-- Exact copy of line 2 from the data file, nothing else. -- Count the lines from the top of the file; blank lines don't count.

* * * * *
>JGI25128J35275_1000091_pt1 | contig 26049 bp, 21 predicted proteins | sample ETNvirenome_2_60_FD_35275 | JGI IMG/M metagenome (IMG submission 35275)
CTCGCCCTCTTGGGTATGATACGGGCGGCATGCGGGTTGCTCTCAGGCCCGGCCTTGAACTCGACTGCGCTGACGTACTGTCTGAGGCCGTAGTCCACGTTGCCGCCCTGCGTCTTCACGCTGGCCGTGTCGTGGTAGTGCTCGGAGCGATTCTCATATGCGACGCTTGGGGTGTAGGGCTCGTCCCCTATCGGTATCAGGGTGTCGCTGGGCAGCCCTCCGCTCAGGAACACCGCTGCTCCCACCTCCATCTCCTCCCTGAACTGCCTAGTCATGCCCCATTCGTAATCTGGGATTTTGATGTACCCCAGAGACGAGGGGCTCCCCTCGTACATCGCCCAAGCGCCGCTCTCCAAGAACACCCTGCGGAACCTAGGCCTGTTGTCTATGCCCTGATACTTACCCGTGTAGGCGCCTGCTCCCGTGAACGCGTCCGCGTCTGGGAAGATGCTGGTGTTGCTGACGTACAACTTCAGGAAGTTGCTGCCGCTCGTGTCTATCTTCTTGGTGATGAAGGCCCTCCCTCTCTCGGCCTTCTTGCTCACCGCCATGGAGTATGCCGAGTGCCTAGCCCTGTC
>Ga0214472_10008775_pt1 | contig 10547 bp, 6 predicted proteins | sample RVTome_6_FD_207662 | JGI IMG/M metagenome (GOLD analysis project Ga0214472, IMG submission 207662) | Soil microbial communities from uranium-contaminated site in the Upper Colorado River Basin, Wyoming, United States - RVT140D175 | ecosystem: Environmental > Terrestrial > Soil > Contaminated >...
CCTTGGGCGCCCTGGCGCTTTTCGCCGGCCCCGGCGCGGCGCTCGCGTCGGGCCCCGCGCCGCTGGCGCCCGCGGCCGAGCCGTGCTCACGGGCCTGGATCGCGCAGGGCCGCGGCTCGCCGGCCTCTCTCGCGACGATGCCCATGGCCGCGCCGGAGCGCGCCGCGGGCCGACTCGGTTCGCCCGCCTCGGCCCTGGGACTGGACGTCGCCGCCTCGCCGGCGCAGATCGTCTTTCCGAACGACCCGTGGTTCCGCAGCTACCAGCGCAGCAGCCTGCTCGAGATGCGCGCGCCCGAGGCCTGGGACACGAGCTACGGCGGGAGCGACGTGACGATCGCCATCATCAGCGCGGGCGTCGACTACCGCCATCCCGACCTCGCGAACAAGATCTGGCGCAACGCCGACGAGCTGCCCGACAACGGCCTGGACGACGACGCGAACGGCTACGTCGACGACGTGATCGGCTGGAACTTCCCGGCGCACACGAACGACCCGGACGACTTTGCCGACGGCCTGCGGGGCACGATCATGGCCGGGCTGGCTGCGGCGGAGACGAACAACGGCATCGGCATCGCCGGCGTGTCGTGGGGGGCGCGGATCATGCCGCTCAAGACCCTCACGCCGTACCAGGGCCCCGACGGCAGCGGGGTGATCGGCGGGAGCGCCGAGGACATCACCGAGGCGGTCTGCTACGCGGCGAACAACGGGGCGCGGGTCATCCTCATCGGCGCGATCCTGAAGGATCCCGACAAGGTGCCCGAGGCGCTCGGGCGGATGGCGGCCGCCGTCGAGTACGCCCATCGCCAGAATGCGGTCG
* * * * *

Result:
CTCGCCCTCTTGGGTATGATACGGGCGGCATGCGGGTTGCTCTCAGGCCCGGCCTTGAACTCGACTGCGCTGACGTACTGTCTGAGGCCGTAGTCCACGTTGCCGCCCTGCGTCTTCACGCTGGCCGTGTCGTGGTAGTGCTCGGAGCGATTCTCATATGCGACGCTTGGGGTGTAGGGCTCGTCCCCTATCGGTATCAGGGTGTCGCTGGGCAGCCCTCCGCTCAGGAACACCGCTGCTCCCACCTCCATCTCCTCCCTGAACTGCCTAGTCATGCCCCATTCGTAATCTGGGATTTTGATGTACCCCAGAGACGAGGGGCTCCCCTCGTACATCGCCCAAGCGCCGCTCTCCAAGAACACCCTGCGGAACCTAGGCCTGTTGTCTATGCCCTGATACTTACCCGTGTAGGCGCCTGCTCCCGTGAACGCGTCCGCGTCTGGGAAGATGCTGGTGTTGCTGACGTACAACTTCAGGAAGTTGCTGCCGCTCGTGTCTATCTTCTTGGTGATGAAGGCCCTCCCTCTCTCGGCCTTCTTGCTCACCGCCATGGAGTATGCCGAGTGCCTAGCCCTGTC